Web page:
I’m not inclined to be traditional. I prefer the path of least resistance in life and I find the idea of establishing arbitrary rules governing my behaviour very dull. Mine is a life lived in the mode of improv night rather than well-rehearsed high theatre. This, I should add, is neither a cry for help nor is it the beginning of an ahead-of-schedule pre-midlife crisis as I approach my thirtieth birthday, but something I enjoy. My taste for making things up as I go and eschewing the “it’s aye been” approach may annoy my more fastidious friends and family but it suits me.
However, there is one tradition that I do observe. I always pick a cold, dark, wintry December evening, make some sumptuous and indulgent hot chocolate – which, over the years, has become increasingly laced with liqueur – grab a blanket, render myself as small as my 6ft 250+lbs frame will allow, and hunker down to watch The Muppet Christmas Carol. Why this particular tradition? Because, as shouldn’t really need explained, The Muppet Christmas Carol is the greatest Christmas movie ever made!
A contentious opinion, some may argue. Aren’t there other, better, Christmas movies? “What about The Nightmare Before Christmas”, some ask, assuming they can get through the cloud of eye liner, hairspray, and My Chemical Romance songs. “But surely, it’s Die Hard?”, ask others, before chugging down cans of inexpensive lager and farting tunelessly. “Oh come on! It’s Miracle on 34th Street”, cry others, whose haircuts signify their burning desire to see your manager.
Well they’re all wrong.
Not only is The Muppet Christmas Carol better than those films; it’s better than all other Christmas films, and, if Goodfellas and Ghostbusters (the two best films ever made) didn’t exist, it would be a genuine contender for one of the two top slots.
It all starts with the casting.
There aren’t many people who can play the same role as Sir Patrick Stewart and do it better; but Sir Michael Caine manages it. His icy and arrogant Scrooge of the first act melts seamlessly into the lovable philanthropist we know by the end of the story with perfect timing and never feels rushed. Dickens himself couldn’t have cast the role better. Steven Mackintosh, Meredith Braun, and Robin Weaver all put in brilliant performances too and there’s genuine chemistry throughout the cast.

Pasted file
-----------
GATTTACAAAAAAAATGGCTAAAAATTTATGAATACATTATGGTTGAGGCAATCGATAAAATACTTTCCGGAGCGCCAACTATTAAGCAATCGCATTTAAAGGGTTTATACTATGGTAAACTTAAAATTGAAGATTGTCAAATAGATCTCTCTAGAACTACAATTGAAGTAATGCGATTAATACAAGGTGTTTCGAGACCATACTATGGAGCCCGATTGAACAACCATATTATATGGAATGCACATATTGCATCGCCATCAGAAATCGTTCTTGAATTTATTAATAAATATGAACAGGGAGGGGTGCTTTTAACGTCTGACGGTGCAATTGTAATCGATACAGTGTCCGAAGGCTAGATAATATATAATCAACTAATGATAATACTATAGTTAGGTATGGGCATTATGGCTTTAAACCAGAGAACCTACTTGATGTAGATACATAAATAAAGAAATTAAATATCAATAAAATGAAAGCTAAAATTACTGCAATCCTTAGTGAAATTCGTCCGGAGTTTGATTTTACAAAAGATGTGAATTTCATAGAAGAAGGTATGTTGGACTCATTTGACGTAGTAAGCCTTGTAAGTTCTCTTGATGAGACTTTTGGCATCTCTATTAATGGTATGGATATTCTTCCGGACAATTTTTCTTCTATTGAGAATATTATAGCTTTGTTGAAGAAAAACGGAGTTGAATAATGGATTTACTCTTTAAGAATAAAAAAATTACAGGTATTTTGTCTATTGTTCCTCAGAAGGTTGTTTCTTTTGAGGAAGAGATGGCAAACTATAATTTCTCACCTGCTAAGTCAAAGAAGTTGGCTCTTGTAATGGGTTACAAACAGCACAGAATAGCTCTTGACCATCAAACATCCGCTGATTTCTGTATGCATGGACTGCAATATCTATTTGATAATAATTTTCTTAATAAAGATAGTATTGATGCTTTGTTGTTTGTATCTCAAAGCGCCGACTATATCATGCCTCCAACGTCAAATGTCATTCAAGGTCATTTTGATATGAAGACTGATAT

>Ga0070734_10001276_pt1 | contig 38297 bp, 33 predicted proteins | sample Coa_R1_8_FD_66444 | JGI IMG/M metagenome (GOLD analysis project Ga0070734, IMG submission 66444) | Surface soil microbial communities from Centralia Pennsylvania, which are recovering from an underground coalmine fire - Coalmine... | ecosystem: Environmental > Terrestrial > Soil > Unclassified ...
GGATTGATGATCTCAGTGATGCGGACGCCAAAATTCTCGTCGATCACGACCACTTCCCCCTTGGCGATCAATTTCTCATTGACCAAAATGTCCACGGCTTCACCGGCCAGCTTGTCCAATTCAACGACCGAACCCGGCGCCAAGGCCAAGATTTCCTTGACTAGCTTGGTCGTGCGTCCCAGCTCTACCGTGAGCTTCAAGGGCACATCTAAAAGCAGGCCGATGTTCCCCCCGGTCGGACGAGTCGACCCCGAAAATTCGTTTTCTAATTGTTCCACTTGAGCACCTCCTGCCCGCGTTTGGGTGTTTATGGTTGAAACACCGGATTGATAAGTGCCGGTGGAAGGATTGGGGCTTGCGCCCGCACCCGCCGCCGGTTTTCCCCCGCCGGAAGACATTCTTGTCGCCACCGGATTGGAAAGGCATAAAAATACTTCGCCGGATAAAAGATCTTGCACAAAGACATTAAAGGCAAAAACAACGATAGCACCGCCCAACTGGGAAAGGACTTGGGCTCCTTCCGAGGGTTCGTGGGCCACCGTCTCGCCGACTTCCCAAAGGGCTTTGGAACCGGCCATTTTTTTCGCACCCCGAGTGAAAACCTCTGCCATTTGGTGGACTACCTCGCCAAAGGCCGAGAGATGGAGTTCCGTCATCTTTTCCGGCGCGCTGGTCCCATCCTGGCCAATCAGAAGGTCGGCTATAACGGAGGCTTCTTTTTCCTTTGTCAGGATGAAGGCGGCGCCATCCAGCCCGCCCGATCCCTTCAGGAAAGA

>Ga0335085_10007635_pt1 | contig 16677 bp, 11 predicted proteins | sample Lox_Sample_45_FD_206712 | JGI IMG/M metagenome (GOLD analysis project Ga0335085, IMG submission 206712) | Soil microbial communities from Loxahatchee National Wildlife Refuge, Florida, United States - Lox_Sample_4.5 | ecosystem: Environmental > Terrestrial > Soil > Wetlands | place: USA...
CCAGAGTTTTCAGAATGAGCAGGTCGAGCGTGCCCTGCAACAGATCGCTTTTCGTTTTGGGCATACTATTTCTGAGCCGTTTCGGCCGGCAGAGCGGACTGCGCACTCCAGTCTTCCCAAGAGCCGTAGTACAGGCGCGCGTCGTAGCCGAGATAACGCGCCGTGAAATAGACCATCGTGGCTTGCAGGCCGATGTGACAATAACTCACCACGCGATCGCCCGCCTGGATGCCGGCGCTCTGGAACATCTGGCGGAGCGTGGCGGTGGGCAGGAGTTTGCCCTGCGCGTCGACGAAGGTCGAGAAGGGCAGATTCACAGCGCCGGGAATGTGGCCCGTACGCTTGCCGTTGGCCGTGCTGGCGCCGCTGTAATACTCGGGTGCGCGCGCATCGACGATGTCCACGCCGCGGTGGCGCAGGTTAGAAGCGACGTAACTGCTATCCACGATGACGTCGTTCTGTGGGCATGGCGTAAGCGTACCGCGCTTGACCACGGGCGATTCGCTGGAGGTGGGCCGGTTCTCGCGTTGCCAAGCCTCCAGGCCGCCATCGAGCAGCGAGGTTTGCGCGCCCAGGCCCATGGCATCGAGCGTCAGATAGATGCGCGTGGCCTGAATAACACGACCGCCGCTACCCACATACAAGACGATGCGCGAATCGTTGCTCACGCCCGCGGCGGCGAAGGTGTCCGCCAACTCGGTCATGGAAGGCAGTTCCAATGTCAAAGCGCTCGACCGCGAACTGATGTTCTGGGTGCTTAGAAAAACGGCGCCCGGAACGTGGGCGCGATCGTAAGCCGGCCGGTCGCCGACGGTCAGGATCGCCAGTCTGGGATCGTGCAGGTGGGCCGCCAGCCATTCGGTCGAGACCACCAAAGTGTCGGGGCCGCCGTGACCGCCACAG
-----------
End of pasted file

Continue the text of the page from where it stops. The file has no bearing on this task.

Then there’s the eponymous puppets.
I was, and remain, a massive Muppets fan. Jim Henson’s creations provide a warm and reassuring narrative stepping-stone for those who are meeting Dickens’ timeless story for the first time. Gonzo and Rizzo are the perfect double act narrators for the story and their fourth wall breaking keeps things moving along at a pace that allows adults to absorb what’s going but also stays interesting for the kids who are the movie’s target audience.
Ever-sympathetic Kermit is the ideal Bob Cratchit and the always wonderful Miss Piggy is a joy to watch as his feisty wife Emily. Familiar characters like Waldorf, Statler, Dr Bunsen Honeydew, Beaker, and Fozzie Bear all work well in their roles and do so with the efficiency that Muppets fans have come to expect. Dave Goelz, Steve Whitmire, Jerry Nelson, Frank Oz, Dave Rudman, Karen Prell, Robery Tygner, Willian Todd-Jones, and Don Austen – the hands behind the magic – do some of the best work of their careers in this delightful re-imagining of a classic of English literature.
I could go on. I could mention the music, all of which is spot-on, or the editing, which never makes a mistake, but there’s one factor, above all, that makes The Muppet Christmas Carol better than all the other pretenders to the holiday season movie crown.
It is among the most emotionally effective experiences in cinema.
I genuinely find the moments where we find out what happens to Tiny Tim in the future timeline and when Bean Bunny’s character is left shivering in the rubbish hard to watch without a tear in my eye and the hair rises on the back of my neck whenever I hear the opening notes of “There Goes Mr Humbug”. While the story is probably familiar to most, especially those watching it now, the emotional impact of the Muppet version adds something new to the experience. It is familiar, new, exciting, and nostalgic, all the same same time; I’ve been watching films for nearly thirty years and I’ve yet to find a film that does such a range of emotions so well.
So, with that, I invite you to pour yourself a hot chocolate, build a pillow fort, turn your phone to silent, and join me in my annual tradition. Because, “It’s in the singing of a street corner choir, It’s going home and getting warm by the fire....”